Of course, other control and vacuum measuring and indicating systems may be designed by persons skilled in the art for use with the apparatus of FIGS. 1-4. Thus a purely digital technique may be employed to determine how soon the click is produced after the bottle is thrust upwardly against the anvil/detector assembly and measure the level of vacuum in the inspected container. It also is appreciated that the time of occurrence of the click may be measured from the time switch 52 is actuated rather than when the container strikes the anvil plate. However, because the click occurs within milliseconds after the container strikes the anvil plate, determining the vacuum level by measuring the time of occurrence of the click is less accurate by almost one order of magnitude if the measured time interval commences with operation of switch 52.
By way of example, it has been determined that in the case where an IV bottle filled with 1000 ml. of water and sealed under a vacuum of 20 inches of mercury is thrust up against the anvil by an actuator operated by 30 psi air, the time of the click produced is about 70 milliseconds measured from the time that air is supplied to the "extend" inlet of actuator 36 and about 5 milliseconds measured from the time that the bottle strikes the anvil. On the other hand with a bottle sealed under a vacuum of 25 inches of mercury, the corresponding click times are about 90 and 11.8 milliseconds respectively. The greater sensitivity afforded by measuring the delay in time from the moment the container impacts the anvil plate makes it easier to discriminate between different but close levels of vacuum. This is particularly desirable for early detection of a trend to lower vacuum levels as may occur prior to a complete malfunction of the container sealing apparatus. Where a simple accept/reject decision is to be made, adequate results may be obtained if the control and measuring system is modified to measure the time of occurrence of the click from the re-closing of switch 52 on the energization of the solenoid of pneumatic valve 146.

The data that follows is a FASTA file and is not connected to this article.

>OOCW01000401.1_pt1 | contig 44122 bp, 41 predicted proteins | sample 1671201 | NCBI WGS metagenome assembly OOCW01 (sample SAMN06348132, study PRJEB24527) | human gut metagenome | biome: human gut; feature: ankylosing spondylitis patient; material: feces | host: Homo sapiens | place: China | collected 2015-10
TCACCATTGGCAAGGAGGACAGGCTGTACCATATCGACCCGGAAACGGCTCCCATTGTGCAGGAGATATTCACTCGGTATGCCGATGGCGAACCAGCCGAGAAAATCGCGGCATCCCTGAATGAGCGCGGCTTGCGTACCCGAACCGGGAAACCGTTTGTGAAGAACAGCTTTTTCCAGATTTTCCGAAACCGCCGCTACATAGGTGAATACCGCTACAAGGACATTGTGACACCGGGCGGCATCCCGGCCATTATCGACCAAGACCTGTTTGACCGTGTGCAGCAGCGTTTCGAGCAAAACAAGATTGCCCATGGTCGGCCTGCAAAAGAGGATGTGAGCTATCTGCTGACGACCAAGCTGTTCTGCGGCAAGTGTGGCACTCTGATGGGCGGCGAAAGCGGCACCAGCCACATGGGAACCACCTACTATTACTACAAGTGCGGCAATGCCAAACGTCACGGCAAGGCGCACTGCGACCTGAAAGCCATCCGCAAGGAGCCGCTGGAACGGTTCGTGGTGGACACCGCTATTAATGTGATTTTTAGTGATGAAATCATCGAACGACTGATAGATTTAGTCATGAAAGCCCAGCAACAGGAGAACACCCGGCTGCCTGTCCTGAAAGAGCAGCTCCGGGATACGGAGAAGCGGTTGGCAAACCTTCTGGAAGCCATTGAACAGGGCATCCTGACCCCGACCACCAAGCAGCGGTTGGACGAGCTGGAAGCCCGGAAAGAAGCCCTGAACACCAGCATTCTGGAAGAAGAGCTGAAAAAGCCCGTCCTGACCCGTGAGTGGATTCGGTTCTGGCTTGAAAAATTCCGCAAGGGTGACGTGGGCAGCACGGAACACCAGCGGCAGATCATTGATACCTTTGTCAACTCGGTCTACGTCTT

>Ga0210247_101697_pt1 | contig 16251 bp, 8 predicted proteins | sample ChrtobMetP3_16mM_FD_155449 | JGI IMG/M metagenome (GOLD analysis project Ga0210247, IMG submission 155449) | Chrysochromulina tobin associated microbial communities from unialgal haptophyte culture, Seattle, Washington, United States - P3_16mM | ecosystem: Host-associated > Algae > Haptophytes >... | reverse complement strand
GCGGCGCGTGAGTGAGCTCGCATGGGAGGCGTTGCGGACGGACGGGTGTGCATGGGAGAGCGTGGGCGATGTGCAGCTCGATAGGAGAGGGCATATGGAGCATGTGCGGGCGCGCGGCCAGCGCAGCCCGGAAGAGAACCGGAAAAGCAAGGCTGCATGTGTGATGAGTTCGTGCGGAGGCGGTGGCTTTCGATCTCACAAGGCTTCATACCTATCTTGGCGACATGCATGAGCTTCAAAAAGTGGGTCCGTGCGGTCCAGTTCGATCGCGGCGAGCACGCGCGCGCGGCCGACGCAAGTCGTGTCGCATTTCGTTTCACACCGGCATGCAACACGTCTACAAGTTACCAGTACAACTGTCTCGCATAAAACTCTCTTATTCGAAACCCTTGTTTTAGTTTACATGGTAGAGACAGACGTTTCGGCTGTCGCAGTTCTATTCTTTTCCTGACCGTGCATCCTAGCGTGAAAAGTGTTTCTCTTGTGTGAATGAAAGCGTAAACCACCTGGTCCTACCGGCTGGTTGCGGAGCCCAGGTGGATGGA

It is to be noted also that the time of occurrence of the click is affected by the force with which the container is impacted against the anvil plate. Accordingly it is necessary for consistency of result for the air pressure applied to actuator 36 to be regulated closely, preferably to within about ▒5 psi.
It also is contemplated that the invention could be modified so that the click is produced by striking the top of the container with a suitable blow. Thus, apparatus could be provided comprising a resilient support for the container and a hammer or other suitable impact device located about the support and arranged to be driven down to deliver a sharp blow to the upper end of the container. The resilient support may take the form of a conveyor belt, in which case the flexible belt will yield a limited extent under the force of the downwardly impacted container and then will stop the container's downward movement to allow the contents to slam against the bottom of the bottle to produce a click as previously described. A microphone located adjacent to the resilient support will detect the click and the time of occurrence of the click may be measured from the time the hammer is actuated to impact the container or, by mounting a piezoelectric detector in the hammer, from the time the hammer actually engages the container. Rejection of containers with insufficient vacuum may be achieved by a rejection mechanism similar to the one shown in FIGS. 1 and 2.
It is believed that more than one cavitation cavity may be produced when a container is tapped in accordance with this invention and that such cavities may or may not be of equal size or collapse at the same time. Whether or not more than one cavity occurs does not appear to be critical. In any event, the phenomenon of cavity formation and collapse occurs too fast to be seen by the naked eye but may be observed by high speed photography.